UK economy in MAJOR crisis as millions face redundancy in worst recession for ‘centuries’
The shocking figures underlie the extent to which the lethal virus is laying waste to the economic landscape and plunging the country into financial chaos. Jan Vlieghe, a Bank of England Director, warned that the UK may be about to experience the worst recession in its history. Mr Vlieghe, who sits on the panel that sets the Bank’s interest rates, told the Daily Mail: “We are experiencing an economic contraction that is faster and deeper than anything we have seen in the past century, or possibly several centuries.”
The sheer havoc being wreaked by COVID-19 on the economy was laid bare in a report published by the Office for National Statistics (ONS).
The worst affected sectors include hospitality, entertainment and tourism, where the majority of theatres, cinemas, hotels and restaurants have been forced to close their doors to business.
The survey found that a staggering 94 percent of businesses have applied for help from government furlough schemes.
As many as four out of five firms are interested in the government’s Coronavirus Job Retention Scheme.
The scheme pays 80 percent of an employee’s wage up to a maximum value of £2.500 a month.
HM Revenue and Customs said that 435,000 firms had applied for the bailout package in three days since its launch on Monday.
In effect, the government is now paying the wages of 3.2 million private sector workers at a cost to the Treasury of £3.75 billion.
Some analysts fear that the total bill could rise to as high as £60 billion, placing enormous strain on government finances.
JUST IN: Back in business! How UK carmakers are returning to work
To further compound the gloomy news, labour market experts David Blanchflower and David Bell have predicted in a report published by the National Institute of Economic and Social Research that unemployment in the UK will rise by five million to six million by the end of May.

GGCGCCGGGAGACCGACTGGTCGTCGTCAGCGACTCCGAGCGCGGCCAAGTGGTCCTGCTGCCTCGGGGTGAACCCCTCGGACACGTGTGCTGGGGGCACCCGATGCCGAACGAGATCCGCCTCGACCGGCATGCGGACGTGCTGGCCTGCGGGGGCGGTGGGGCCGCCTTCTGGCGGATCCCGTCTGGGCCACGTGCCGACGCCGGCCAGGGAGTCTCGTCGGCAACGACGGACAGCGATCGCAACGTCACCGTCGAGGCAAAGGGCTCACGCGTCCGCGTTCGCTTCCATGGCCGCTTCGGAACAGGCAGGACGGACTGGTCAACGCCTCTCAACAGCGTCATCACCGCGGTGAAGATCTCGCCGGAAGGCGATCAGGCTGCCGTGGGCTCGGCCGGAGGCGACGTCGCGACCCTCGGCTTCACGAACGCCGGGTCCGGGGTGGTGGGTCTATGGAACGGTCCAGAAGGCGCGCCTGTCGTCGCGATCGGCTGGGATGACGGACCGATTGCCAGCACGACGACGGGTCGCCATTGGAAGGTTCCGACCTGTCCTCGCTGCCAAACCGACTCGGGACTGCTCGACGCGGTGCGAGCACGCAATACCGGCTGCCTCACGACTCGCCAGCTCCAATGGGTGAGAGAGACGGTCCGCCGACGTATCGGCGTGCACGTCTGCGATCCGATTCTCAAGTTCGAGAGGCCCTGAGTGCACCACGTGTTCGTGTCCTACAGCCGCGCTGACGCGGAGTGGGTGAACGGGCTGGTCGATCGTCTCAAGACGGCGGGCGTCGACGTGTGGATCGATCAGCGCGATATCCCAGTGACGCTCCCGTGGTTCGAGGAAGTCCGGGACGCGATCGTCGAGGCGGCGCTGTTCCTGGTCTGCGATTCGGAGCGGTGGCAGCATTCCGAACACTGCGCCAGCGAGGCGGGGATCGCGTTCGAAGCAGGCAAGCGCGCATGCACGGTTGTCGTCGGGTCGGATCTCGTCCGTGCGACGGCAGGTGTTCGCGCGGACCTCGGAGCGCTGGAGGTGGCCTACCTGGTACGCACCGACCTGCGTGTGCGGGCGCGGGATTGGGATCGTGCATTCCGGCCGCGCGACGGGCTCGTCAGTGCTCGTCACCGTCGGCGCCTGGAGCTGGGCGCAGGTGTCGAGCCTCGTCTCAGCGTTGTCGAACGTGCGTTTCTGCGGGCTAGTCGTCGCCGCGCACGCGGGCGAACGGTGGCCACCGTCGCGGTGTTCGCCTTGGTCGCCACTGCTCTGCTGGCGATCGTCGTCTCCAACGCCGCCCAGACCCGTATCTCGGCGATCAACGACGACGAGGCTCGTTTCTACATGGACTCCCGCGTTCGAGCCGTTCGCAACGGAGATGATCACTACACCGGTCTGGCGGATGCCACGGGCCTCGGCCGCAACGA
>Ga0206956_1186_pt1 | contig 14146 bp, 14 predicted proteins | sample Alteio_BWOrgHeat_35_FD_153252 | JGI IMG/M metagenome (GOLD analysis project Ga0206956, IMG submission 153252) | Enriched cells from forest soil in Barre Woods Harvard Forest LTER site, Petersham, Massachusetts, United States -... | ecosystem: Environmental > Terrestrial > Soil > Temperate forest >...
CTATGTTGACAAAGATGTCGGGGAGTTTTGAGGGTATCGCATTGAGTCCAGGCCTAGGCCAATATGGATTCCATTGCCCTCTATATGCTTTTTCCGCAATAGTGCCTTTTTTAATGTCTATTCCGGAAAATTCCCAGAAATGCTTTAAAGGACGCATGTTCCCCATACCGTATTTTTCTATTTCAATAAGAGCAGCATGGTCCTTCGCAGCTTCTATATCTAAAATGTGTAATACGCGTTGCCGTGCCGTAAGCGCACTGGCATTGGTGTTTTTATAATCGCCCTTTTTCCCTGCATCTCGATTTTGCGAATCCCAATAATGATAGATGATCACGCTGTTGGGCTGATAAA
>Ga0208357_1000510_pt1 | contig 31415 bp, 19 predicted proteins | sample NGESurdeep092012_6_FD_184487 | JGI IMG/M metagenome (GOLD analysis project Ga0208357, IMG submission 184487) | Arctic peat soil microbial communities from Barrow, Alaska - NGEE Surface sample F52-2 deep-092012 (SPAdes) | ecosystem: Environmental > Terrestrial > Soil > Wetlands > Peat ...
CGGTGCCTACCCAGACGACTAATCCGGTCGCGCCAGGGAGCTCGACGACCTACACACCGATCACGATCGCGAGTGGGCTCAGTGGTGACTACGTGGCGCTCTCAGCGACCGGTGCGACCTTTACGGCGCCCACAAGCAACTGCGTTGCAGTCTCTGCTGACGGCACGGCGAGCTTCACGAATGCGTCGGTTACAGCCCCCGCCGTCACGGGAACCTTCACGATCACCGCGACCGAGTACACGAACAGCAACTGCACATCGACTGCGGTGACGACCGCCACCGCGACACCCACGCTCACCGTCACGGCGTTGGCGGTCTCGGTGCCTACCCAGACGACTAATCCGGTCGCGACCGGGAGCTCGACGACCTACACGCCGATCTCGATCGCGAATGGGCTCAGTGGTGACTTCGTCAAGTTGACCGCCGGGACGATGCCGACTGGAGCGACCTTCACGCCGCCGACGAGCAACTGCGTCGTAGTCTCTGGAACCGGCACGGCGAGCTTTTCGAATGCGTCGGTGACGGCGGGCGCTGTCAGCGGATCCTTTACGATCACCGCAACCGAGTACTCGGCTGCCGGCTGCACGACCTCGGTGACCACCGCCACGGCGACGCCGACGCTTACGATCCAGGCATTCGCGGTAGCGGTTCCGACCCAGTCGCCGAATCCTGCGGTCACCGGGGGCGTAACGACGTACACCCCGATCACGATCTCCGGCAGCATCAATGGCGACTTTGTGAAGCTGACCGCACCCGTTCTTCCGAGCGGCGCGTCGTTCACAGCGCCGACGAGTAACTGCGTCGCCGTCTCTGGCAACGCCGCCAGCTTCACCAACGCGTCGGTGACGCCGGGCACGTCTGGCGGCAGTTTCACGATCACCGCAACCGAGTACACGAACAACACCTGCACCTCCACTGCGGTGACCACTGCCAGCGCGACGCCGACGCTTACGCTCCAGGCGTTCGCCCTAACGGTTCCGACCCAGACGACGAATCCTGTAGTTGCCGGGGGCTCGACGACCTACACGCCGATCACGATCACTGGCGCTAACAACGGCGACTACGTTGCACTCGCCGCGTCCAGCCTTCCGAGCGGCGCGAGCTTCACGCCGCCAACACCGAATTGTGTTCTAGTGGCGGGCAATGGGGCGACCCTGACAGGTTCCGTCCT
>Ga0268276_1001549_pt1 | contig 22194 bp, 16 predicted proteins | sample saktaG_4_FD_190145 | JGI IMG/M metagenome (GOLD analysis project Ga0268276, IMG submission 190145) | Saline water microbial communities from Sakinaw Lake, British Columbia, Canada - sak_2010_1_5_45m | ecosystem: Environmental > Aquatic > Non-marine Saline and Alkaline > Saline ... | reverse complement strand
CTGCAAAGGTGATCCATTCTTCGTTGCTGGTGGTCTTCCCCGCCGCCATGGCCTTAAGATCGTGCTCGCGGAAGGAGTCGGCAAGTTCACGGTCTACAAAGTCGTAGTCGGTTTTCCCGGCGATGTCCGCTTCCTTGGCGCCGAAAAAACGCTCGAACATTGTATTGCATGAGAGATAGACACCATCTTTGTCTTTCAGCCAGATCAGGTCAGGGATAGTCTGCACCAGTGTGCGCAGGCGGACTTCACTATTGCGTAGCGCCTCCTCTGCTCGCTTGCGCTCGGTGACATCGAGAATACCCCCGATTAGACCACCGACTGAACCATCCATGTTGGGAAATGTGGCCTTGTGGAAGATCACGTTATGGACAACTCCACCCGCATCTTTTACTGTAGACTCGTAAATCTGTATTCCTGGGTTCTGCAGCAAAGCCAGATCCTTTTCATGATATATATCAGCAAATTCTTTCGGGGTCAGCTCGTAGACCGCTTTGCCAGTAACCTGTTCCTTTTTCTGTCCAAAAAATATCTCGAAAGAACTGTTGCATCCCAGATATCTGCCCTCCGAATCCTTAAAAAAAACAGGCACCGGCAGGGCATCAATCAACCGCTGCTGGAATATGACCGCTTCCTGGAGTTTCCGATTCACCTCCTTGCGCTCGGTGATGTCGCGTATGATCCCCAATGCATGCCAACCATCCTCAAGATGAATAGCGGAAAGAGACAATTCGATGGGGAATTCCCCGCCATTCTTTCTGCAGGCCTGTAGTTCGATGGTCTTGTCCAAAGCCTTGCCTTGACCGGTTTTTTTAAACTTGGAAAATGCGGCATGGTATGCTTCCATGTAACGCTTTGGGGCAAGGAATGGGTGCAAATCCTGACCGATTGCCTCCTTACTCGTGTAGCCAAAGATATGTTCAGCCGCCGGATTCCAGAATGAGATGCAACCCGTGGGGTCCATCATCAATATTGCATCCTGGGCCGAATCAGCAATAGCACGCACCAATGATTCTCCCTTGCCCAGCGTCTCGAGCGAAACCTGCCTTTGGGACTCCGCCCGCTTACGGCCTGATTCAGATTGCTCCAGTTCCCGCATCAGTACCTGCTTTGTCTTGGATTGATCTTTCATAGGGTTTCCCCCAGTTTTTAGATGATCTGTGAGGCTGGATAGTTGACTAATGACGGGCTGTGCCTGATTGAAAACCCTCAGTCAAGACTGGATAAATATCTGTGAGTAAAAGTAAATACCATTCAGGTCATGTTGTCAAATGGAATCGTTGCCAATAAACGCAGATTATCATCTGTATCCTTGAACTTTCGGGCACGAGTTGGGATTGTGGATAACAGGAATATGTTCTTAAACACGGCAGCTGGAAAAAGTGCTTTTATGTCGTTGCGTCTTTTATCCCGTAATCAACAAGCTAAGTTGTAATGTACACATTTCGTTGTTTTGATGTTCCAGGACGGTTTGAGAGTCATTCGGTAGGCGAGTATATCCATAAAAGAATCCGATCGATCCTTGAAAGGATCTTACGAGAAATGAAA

This would represent an increase in the unemployment rate from 3.9 percent to 20 percent, a figure that would rival the jobless rate in the United States, which has seen 22 million lose their jobs in the last month.
The dire consequences of dealing with the economic fallout is also set to see government debt levels explode.
The Institute for Fiscal Studies said the “absolutely colossal” bill to deal with the outbreak will send Treasury borrowing to “a level not seen in peacetime”.
Donald Trump suggests injecting DISINFECTANT to fight coronavirus [Latest]
Balearics could open for holidays this summer [Update]
Donald Trump gives crucial update on Boris Johnson’s COVID-19 recovery [Latest]
Paul Johnson, director of the spending watchdog, warned the Government deficit would hit £260billion this year, well above the £60billion that was expected before the outbreak.
Output could shrink by as much as 35 percent by June, if the lockdown restrictions are not eased before the summer, according to analysts.
A survey conducted by the research group HIS Markit has shown that the two pillars of the UK economy, manufacturing and services, have seen the fastest contraction on record this month.
Chris Williamson, the group’s chief economist, said that the dire economic news would place more pressure on the government to end the lockdown as soon as possible.
In further bad news for the economy, a leading estate agency has predicted that there will be over half a million fewer house sales in 2020.
The fall is sales will deprive the Treasury of £4.4 billion in lost income from stamp duties, as well as having a significant impact on spending in related industries.
Researchers from the estate agents Knight Frank have projected a fall of 38 percent in house sales, which equates to 526,000 fewer homes being sold in 2020 compared with last year.
Prior to the curfew, the company had confidently estimated that sales for the year would increase by almost 23 percent, boosting Treasury tax receipts from the housing sector by almost £2 billion to £10.2 billion.
The research also calculated that the suspended market would lead to 350,000 fewer mortgage approvals, including 150,000 to first-time buyers.
Published at Fri, 24 Apr 2020 04:25:00 +0000